7. Melissa Madsen Fox on October 4, 2005 at 2:44 pm

    Good thing I dropped by, eh, Russell? :)

  8. Russell Arben Fox on October 4, 2005 at 3:02 pm

    Well, if you’d check our e-mail once in a while….

    (or, conversely, if we could only afford DSL and thus not interrupt our phone connection for an average of five hours a day…)

  9. Rosalynde on October 4, 2005 at 3:22 pm

    Mmmmm, Melissa, that challah sounds delicious! If I can get my 2-yo to settle for his nap, I’ll get started. And the latkes sound good to me today, too—maybe I’ll just pick up any old recipe from allrecipes; not as good as your s-i-l’s, for sure, but better than nothing.

    Thanks again!

  10. Rosalynde on October 4, 2005 at 3:25 pm

    About DSL: my husband’s salary as a medical resident is laughably incomensurate with the hours he puts in, BUT his program provides a generous yearly fund with which he can buy (approved) educational materials. DSL is on the list, and after years of dial-up, it really sweetens that paystub.

  11. Ashley on October 4, 2005 at 4:17 pm

    Last night for FHE, we celebrated Rosh Hashanah with our kids–I found several great websites with activity ideas like making aluminum foil shofars (a big hit). This one also spells out several ways Rosh Hashanah can be significant for Christians too: http://www.netglimse.com/holidays/rosh_hashanah/history_of_rosh_hashanah.shtml

    The children loved the idea that as they were dipping their challah bread and apple slices in honey, people all over the world were doing the same thing.

  12. MDS on October 4, 2005 at 5:08 pm

    All the smarties on this site probably know this already, but for those who don’t it should be pointed out that there are some fun and interesting connections between Rosh Hashanah and the Book of Mormon. For an example, check out Lenet Hadley Read’s , “The Golden Plates and the Feast of Trumpets,” Ensign, Jan. 2000, 25

  13. Melissa Madsen Fox on October 4, 2005 at 5:19 pm

    I did some snooping, and found this one. I figure Mandy Patinkin’s mom’s latkes (so that’s how you spell it) can’t be all that bad.

    http://www.foodnetwork.com/food/recipes/recipe/0,,FOOD_9936_7315,00.html

    Maybe I’ll half the recipe and give them a try.

  14. Chad too on October 4, 2005 at 5:27 pm

    Here’s the latkes recipe I used last night. Surprisingly easy and good. Whipped up in a blender then drained through a sieve. I added more water to the blender to get things well pureed, knwoing that the water would drain off at the end. Served with both sour cream and applesauce.

    http://www.shalomboston.com/recipe.php?recipe_name=Potato_Latkes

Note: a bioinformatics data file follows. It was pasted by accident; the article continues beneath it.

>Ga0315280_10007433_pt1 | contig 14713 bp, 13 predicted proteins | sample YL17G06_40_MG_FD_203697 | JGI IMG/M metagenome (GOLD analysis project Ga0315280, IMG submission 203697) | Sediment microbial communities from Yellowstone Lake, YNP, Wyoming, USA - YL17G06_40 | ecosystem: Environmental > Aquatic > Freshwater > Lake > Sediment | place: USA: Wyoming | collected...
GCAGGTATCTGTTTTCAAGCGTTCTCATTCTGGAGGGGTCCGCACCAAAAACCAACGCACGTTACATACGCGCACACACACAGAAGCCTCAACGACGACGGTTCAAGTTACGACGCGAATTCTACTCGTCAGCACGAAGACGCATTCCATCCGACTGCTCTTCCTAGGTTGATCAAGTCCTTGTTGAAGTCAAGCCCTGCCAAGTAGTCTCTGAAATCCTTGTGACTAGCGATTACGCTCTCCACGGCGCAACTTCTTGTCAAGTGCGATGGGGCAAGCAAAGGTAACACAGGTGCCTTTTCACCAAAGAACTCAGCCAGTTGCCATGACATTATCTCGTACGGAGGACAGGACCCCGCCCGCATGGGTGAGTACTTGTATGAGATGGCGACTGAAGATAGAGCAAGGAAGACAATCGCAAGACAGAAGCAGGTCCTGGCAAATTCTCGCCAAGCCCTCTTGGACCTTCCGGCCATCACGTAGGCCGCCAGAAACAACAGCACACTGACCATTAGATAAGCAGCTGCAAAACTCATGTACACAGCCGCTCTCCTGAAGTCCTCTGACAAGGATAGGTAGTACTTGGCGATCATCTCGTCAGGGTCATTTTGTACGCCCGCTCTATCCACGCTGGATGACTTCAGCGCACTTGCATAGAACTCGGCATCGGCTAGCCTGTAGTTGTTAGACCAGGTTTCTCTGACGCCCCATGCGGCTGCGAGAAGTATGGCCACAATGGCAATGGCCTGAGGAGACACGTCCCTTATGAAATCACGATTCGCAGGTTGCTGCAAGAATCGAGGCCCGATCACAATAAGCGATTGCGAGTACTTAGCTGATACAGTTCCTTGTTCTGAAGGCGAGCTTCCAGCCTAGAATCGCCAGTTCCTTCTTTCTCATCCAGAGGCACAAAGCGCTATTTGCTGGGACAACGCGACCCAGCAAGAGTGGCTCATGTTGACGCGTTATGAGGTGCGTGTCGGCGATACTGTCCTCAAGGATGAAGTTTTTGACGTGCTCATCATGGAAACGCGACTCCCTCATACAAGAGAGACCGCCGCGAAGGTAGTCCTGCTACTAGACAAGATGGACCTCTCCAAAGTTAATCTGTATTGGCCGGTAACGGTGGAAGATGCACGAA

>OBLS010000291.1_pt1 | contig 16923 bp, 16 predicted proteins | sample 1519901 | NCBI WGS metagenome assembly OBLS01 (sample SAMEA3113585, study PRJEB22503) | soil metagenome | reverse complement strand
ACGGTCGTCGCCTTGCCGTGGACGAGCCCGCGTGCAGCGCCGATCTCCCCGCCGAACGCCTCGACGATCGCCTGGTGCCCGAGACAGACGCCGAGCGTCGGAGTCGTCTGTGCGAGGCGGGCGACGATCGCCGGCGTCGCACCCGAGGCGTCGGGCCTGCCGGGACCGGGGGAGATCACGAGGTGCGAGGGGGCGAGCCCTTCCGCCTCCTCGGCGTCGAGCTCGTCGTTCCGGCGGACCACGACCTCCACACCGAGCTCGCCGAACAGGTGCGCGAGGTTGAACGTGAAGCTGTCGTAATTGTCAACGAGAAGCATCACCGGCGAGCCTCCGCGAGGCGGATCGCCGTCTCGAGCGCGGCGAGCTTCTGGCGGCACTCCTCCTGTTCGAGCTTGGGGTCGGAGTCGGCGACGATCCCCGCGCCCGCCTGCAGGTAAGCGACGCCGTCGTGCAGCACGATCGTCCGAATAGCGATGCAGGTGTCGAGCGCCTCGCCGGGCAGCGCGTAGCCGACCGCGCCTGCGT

15. Jack Sprat on October 5, 2005 at 9:58 am

    What Russell, not going to fast for Ramadan? Why the pro-Jewish holiday celebration and no nod to your Muslim brothers and sisters?

  16. Russell Arben Fox on October 5, 2005 at 10:42 am

    I can’t say definitively, Jack. Part of it is that I simply have a greater degree of theological respect for the place and purpose of Judaism in this world, and consequently am more willing to credit and honor their calendrical and ritual celebrations than I am those of other non-Christian faiths. (I won’t pretend my reasoning here is wholly defensible, but I do try to lay out some of my thoughts in this post.) But part of it is also simply that I and my family value holidays, and we celebrate as many as we can plausibly associate ourselves with. Jewish holidays are a stretch for us, though not as much as Ramadan would be. I don’t want to be exclusive, though. If the opportunity presented itself, and we had those experiences which would lead us to feel comfortable with it, I suppose I could see us trying to honor Ramandan in some fashion or another in our home. I mean, we celebrate King Kamehameha Day too, even though we’ve only spent about a month total in Hawai’i.

  17. Rosalynde on October 5, 2005 at 2:49 pm

    Well, Jack never did go down for his nap, so I didn’t get the challah made. But I did put together a good soup and the latkes—very tasty, served with sour cream and apple sauce and (Jewish mothers everywhere turn in their graves) maple syrup.

    Say, Melissa, what’s on the menu tonight?

  18. Melissa Madsen Fox on October 5, 2005 at 7:50 pm

    Hmmm, maple syrup, huh? I preferred the sour cream with the latkes, personally. Our batch turned out pretty good, too.

    Tonight it was croque monseiur (can’t spell that), essentially ham-and-swiss cheese sandwiches. Tomorrow, if you’re curious, I think I might attempt a shrimp scampi and pasta thing. But I have no idea how that will go over with the girls!